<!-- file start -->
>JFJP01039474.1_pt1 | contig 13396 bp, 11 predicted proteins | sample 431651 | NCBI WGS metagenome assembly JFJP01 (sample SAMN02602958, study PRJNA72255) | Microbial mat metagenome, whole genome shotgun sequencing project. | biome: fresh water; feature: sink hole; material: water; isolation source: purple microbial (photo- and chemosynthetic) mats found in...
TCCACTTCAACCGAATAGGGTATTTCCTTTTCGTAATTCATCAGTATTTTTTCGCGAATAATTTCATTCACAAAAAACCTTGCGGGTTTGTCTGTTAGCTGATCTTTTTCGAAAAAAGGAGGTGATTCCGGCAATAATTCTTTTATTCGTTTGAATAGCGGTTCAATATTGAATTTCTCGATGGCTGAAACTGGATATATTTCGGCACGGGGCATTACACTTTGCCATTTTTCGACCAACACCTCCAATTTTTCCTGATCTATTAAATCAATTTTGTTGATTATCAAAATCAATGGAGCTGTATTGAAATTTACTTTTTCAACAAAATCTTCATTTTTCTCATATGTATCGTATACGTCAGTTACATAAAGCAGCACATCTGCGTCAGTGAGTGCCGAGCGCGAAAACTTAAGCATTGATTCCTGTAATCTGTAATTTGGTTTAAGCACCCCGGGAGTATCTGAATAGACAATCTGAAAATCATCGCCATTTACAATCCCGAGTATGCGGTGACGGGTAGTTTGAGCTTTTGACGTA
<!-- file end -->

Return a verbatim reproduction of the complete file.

>JFJP01039474.1_pt1 | contig 13396 bp, 11 predicted proteins | sample 431651 | NCBI WGS metagenome assembly JFJP01 (sample SAMN02602958, study PRJNA72255) | Microbial mat metagenome, whole genome shotgun sequencing project. | biome: fresh water; feature: sink hole; material: water; isolation source: purple microbial (photo- and chemosynthetic) mats found in...
TCCACTTCAACCGAATAGGGTATTTCCTTTTCGTAATTCATCAGTATTTTTTCGCGAATAATTTCATTCACAAAAAACCTTGCGGGTTTGTCTGTTAGCTGATCTTTTTCGAAAAAAGGAGGTGATTCCGGCAATAATTCTTTTATTCGTTTGAATAGCGGTTCAATATTGAATTTCTCGATGGCTGAAACTGGATATATTTCGGCACGGGGCATTACACTTTGCCATTTTTCGACCAACACCTCCAATTTTTCCTGATCTATTAAATCAATTTTGTTGATTATCAAAATCAATGGAGCTGTATTGAAATTTACTTTTTCAACAAAATCTTCATTTTTCTCATATGTATCGTATACGTCAGTTACATAAAGCAGCACATCTGCGTCAGTGAGTGCCGAGCGCGAAAACTTAAGCATTGATTCCTGTAATCTGTAATTTGGTTTAAGCACCCCGGGAGTATCTGAATAGACAATCTGAAAATCATCGCCATTTACAATCCCGAGTATGCGGTGACGGGTAGTTTGAGCTTTTGACGTA